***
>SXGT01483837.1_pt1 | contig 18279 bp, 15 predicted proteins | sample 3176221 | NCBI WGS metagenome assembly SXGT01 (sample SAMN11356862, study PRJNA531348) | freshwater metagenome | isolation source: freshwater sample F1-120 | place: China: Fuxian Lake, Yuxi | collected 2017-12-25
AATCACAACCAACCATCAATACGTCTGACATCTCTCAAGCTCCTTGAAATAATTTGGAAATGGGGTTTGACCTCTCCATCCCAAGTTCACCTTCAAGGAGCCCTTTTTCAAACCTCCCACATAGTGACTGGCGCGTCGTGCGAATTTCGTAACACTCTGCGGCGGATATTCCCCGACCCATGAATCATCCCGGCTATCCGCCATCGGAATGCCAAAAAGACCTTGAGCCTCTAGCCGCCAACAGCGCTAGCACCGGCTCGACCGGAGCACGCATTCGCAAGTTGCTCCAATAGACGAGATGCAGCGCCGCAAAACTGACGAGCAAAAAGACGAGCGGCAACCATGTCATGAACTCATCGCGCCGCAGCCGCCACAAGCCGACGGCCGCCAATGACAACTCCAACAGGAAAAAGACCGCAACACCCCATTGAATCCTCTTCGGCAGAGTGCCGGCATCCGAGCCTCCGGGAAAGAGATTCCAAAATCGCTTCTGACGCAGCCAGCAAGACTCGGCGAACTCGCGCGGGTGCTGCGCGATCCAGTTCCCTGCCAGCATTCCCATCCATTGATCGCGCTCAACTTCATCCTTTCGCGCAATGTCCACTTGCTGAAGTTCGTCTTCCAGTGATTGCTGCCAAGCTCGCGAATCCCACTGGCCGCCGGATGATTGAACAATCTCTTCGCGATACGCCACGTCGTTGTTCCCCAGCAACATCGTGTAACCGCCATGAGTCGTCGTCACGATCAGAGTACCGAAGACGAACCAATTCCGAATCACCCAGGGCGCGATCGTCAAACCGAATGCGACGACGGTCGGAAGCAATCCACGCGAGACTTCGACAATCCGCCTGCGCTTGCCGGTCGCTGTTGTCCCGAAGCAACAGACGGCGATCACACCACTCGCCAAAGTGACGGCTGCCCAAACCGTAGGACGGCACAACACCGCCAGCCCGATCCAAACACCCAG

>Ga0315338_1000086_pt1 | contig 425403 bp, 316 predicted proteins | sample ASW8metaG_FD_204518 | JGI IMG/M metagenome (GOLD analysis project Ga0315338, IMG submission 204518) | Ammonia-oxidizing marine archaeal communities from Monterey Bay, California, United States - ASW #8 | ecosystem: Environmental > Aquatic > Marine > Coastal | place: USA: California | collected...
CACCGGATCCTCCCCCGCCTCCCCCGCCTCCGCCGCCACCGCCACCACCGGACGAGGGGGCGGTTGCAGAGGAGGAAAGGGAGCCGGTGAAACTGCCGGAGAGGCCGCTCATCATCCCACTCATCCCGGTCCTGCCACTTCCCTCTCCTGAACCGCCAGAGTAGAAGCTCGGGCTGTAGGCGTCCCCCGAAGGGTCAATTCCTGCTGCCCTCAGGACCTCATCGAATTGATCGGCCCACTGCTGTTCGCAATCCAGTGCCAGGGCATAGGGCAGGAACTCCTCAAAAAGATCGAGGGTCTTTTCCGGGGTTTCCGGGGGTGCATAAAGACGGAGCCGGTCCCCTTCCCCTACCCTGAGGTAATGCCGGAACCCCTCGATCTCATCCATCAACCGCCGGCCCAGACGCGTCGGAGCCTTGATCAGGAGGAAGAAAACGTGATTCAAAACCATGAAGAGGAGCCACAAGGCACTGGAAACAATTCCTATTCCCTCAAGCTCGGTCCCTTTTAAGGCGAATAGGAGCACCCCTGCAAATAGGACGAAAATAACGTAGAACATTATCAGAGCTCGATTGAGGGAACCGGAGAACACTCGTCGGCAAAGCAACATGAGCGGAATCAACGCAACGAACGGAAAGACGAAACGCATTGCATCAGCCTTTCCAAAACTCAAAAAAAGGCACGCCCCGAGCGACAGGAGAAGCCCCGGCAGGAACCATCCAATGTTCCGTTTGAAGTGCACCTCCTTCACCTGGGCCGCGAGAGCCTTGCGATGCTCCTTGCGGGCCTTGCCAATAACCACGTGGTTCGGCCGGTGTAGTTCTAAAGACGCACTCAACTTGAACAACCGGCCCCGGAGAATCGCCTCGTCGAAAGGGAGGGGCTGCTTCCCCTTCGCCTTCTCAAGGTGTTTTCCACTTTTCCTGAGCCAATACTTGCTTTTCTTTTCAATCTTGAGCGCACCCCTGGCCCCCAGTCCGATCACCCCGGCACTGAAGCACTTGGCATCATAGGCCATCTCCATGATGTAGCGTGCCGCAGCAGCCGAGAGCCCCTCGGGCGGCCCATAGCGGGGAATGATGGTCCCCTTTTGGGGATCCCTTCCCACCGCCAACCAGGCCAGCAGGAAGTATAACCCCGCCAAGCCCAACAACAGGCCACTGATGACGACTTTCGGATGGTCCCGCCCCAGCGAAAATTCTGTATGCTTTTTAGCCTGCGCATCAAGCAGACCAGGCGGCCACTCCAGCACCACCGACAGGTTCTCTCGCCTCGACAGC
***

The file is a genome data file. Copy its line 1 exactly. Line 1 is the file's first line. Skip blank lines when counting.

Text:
>SXGT01483837.1_pt1 | contig 18279 bp, 15 predicted proteins | sample 3176221 | NCBI WGS metagenome assembly SXGT01 (sample SAMN11356862, study PRJNA531348) | freshwater metagenome | isolation source: freshwater sample F1-120 | place: China: Fuxian Lake, Yuxi | collected 2017-12-25